Florence’s Palazzo della Gherardesca
In Florence, some of the most beautiful gardens and buildings aren’t listed in guidebooks. Consider the gardens, art and architecture of the former Palazzo della Gherardesca, now the Four Seasons Hotel Firenze.
On the edge of Florence’s historic centre, off Via Borgo Pinti, an unassuming entrance hides one of the oldest, largest and most beautiful Florentine gardens in the city, Giardino della Gherardesca. The 11 acres of lawns are dotted with ancient towering trees and scattered with seating areas, one of which offers a superb view of Brunelleschi’s majestic Duomo, only a 15-minute walk away.
But if the grounds are outstanding, the buildings situated there are more handsome still. After seven years of renovation, the 15th-century Palazzo della Gherardesca and the Conventino, a 16th-century convent, are now home of the new Four Seasons Hotel Firenze.
The Palazzo della Gherardesca was commissioned in 1473 by Bartolomeo Scala, chancellor to Florence’s legendary Medici family, and was later home to Cardinal Alessandro de’ Medici, who became Pope Leo XI.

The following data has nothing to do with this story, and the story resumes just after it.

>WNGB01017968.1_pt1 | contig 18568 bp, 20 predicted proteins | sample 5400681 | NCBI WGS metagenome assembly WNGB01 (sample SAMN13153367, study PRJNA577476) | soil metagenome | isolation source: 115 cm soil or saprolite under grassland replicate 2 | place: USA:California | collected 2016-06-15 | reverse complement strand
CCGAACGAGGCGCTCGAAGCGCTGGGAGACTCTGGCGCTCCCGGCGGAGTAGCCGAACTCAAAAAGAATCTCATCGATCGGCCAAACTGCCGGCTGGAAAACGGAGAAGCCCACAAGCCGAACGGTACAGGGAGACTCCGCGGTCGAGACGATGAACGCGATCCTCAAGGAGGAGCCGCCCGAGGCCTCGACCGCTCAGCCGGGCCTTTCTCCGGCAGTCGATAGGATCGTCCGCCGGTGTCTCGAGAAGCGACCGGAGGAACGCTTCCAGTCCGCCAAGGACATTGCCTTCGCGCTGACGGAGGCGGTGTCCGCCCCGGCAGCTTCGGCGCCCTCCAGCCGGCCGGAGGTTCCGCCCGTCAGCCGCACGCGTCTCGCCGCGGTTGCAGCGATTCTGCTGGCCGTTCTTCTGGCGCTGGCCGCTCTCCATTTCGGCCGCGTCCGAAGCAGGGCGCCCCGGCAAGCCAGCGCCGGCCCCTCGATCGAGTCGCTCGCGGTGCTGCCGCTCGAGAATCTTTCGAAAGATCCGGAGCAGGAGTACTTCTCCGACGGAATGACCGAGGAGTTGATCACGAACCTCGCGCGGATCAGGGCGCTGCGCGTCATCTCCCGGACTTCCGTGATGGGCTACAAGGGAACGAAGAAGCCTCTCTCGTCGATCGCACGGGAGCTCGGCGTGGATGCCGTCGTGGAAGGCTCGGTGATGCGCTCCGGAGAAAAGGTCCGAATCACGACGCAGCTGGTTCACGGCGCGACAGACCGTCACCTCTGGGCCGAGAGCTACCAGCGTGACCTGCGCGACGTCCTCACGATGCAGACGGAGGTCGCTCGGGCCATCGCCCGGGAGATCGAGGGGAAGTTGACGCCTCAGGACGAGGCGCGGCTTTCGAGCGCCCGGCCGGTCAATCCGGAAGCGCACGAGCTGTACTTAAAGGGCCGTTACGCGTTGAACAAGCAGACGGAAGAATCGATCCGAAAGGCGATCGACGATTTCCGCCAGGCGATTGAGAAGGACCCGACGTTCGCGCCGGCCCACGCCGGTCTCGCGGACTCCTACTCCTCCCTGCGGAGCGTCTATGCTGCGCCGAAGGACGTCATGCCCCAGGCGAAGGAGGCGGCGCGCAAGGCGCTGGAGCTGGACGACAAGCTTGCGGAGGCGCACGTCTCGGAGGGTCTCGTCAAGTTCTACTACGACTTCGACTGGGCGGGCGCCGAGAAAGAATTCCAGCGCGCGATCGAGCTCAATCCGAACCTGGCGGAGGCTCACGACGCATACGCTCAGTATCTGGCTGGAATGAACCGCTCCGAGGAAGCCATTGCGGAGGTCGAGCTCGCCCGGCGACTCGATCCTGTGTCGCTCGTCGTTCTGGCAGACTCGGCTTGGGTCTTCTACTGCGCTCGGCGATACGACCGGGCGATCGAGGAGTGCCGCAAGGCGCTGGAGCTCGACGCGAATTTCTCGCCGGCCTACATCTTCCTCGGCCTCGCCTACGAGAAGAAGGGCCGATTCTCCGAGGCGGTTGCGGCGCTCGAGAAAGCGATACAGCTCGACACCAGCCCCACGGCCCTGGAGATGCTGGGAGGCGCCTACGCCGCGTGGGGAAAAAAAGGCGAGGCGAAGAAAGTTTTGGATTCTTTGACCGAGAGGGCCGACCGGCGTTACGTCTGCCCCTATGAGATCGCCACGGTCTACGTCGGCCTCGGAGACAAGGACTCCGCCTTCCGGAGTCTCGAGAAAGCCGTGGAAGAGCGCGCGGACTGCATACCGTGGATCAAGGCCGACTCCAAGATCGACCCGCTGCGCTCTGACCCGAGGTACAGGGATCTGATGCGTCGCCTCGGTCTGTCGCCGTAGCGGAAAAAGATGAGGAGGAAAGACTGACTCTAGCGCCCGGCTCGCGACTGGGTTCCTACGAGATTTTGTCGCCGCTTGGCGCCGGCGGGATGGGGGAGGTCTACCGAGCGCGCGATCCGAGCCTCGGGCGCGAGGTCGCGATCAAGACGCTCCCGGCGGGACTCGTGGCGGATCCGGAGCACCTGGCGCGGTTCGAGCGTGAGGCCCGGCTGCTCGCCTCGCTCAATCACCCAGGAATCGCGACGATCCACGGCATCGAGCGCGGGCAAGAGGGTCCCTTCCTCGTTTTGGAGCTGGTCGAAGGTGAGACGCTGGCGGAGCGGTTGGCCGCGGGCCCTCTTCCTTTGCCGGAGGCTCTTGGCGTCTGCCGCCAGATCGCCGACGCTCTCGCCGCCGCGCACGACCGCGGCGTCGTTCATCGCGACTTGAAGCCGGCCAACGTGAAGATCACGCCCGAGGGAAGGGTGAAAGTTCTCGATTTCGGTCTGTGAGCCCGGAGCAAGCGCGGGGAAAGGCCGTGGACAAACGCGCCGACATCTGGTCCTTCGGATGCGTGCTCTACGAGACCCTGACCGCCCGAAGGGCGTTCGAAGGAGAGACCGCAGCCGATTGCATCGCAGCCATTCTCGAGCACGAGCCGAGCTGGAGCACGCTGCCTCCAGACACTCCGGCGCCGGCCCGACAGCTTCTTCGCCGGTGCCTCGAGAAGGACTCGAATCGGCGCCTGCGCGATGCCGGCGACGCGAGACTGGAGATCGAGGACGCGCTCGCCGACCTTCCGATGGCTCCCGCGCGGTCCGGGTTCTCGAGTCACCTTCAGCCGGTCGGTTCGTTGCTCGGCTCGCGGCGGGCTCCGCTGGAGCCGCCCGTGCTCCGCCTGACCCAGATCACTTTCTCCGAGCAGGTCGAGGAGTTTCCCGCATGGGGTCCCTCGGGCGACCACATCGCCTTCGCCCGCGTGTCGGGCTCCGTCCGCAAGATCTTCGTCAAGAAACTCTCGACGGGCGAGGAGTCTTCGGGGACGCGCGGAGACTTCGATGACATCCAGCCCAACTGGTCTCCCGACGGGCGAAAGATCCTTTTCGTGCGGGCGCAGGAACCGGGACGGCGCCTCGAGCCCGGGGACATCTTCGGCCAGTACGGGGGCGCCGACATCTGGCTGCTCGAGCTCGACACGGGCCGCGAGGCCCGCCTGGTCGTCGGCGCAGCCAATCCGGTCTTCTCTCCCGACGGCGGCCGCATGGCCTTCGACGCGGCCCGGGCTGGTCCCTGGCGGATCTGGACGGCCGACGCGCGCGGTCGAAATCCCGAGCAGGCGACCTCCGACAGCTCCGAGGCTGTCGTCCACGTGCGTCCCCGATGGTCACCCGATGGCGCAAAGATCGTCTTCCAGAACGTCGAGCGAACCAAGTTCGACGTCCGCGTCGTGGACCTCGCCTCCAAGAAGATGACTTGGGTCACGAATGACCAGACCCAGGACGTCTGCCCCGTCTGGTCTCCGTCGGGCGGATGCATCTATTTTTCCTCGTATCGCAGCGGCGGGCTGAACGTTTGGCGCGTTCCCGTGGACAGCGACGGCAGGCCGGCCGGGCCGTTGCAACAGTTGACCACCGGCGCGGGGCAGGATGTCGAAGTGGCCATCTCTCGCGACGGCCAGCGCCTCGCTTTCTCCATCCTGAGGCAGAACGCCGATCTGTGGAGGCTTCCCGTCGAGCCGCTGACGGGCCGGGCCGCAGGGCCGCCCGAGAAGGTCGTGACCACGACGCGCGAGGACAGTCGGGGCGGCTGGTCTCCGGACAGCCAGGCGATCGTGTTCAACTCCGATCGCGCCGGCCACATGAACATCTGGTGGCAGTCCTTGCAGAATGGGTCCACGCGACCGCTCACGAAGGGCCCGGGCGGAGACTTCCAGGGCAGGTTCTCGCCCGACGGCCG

The unassuming entrance on Florence’s Via Borgo Pinti leads to an arcaded courtyard is decorated with 16th-century frescos by Flemish mannerist Jan van der Straet, also known as Giovanni Stradano.
There are other Stradano frescos in what was once the palazzo chapel and on the staircase that ascends to the grand suites of the piano nobile. The Della Gherardesca Suite features rococo frescos by Baldassare Franceschini, whose work can be found in the church of Santa Croce.
Elsewhere in the Hotel are similarly impressive baroque flourishes, including original Florentine art and craftsmanship found in several of the Hotel’s bedrooms, suites and bathrooms. But most of the 116 guest rooms in the main palazzo and the discrete Conventino owe their design to Pierre-Yves Rochon, whose work also appears at Four Seasons Hotel George V Paris, Four Seasons Hotel des Bergues Geneva and Four Seasons Hotel Alexandria at San Stefano, Egypt. His authentically Italian rooms here have a period feel, with comfort and technology that are reassuringly 21st-century.